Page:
Lion Rock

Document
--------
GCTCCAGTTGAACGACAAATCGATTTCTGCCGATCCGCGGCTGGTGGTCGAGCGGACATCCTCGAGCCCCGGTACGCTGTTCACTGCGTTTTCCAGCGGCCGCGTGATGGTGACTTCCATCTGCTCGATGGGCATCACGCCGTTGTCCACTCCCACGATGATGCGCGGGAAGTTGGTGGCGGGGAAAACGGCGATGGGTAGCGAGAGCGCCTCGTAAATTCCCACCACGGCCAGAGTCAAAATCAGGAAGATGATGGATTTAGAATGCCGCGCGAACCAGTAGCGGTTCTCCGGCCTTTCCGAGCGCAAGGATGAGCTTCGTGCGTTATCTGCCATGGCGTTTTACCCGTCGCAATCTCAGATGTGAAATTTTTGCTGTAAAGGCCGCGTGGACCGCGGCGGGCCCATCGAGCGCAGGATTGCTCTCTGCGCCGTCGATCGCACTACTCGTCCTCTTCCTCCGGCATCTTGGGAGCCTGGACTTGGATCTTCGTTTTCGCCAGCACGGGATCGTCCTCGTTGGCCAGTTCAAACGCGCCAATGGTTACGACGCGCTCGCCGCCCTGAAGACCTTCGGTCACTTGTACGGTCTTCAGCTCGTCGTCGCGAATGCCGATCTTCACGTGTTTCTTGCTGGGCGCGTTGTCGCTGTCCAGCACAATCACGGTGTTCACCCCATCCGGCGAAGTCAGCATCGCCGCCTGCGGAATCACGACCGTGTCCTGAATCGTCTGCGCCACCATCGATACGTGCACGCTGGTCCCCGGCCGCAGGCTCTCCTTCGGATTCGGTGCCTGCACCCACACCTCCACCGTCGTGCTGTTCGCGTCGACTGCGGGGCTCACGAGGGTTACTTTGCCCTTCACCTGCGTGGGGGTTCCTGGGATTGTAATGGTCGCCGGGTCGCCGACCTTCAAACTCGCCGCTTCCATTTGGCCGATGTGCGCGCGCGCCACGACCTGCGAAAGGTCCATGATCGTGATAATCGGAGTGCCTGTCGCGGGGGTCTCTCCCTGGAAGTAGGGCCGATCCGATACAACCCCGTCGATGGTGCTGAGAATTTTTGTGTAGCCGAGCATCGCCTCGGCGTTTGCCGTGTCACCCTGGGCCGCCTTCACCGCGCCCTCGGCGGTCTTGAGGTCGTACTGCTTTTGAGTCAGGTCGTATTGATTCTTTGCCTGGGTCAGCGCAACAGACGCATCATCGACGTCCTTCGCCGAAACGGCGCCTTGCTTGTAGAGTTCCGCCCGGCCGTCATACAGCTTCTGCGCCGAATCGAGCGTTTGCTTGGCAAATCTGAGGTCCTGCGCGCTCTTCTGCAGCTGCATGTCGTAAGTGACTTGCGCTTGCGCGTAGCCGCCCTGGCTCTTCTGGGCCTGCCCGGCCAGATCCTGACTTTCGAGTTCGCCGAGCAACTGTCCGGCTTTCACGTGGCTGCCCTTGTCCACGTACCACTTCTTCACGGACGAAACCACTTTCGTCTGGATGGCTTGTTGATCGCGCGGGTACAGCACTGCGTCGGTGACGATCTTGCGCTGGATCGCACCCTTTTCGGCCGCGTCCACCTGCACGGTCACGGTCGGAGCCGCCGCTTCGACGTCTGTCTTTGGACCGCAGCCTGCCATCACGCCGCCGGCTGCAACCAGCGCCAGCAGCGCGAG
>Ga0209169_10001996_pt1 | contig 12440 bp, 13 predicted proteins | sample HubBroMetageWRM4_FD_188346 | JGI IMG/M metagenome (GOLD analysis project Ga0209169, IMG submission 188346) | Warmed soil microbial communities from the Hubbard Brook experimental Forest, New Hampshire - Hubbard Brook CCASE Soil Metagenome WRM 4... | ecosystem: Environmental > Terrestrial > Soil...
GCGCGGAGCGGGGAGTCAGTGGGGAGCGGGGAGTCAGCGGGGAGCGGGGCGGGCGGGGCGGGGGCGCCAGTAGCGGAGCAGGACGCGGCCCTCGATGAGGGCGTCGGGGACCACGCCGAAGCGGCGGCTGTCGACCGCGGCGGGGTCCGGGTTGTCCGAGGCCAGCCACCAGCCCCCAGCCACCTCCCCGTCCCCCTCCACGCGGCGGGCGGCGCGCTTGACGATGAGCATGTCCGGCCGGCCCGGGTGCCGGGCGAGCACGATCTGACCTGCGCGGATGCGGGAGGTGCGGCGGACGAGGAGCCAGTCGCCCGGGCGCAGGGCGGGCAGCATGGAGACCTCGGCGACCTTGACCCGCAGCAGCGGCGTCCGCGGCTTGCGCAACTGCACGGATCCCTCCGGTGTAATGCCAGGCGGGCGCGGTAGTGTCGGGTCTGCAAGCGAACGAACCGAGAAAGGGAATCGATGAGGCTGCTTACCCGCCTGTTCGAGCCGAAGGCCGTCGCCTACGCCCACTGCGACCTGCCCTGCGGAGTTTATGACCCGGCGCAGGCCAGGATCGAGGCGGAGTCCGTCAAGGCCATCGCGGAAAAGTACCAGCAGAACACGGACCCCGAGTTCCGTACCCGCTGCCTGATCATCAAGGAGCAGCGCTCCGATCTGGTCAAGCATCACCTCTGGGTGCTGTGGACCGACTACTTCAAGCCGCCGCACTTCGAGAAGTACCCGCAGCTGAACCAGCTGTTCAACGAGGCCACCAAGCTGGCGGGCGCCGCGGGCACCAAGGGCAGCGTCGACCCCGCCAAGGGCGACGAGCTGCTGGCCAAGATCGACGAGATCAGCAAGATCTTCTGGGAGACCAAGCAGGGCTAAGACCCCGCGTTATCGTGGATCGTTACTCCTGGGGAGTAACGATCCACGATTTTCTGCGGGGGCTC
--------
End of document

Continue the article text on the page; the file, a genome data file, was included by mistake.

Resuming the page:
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Although released under the Culture name, 1981's Lion Rock is actually a Joseph Hill solo album, recorded after the trio had split up. On it the lead vocalist took total control, composing, arranging, and producing all the songs himself and, to an extent, Lion Rock suffers accordingly. Culture was already moving in a lighter direction prior to the group's breakup, but the trio's post-Joe Gibbs work, particularly with producer Sonia Pottinger, still resonated due to the thoughtful song arrangements and production. Unfortunately, Hill's approach of simple arrangements and unadventurous production merely served to accentuate the lightweight feel of the album. It's all a bit reggae by the numbers -- put the solid beats front and center, keep the guitar riff strumming throughout, then drop in the accents (keyboards, guitar leads, brass, or backing vocals) as required, and finally add the occasional reverb to create a slightly dubby feel. Only the title track, awash in close harmonies and featuring a bubbly keyboard, breaks the mold, bolstered by the singer's righteous anger. "We don't want to hear no more about your Francis Drake," Hill adamantly sings, a forceful rejection of Eurocentric history. Part of the problem is that Hill's emphatic vocal delivery overwhelms the arrangements; then again, the melodies are so slight that each track's subtle charms begin to stand out only after repeated listenings. Non-melodies can work if the production adds enough interesting elements to the mix -- just look at Bob Marley -- but Hill isn't the Wailer, although at times it's evident he's trying hard to be. Ironically enough, one of the standout tracks is "A Double Tribute to the O.M.," a heartfelt song in honor of Bob Marley himself, who died earlier that year. Arguably, "Armagiddion War" and the title track boast the strongest melodies, while the single "Disobedient Children," with its punchy horns, is one of the few where the band's performance actually matches Hill's own. At the group's best, Culture had a unique style and sound but, when alone, Hill reverts to emulating his heroes. Sadly, Lion Rock is no tribute to Marley or Winston Rodney, his obvious musical and vocal influences, respectively. And it's no wonder that the singer disappeared from the scene for several years after this album's release.

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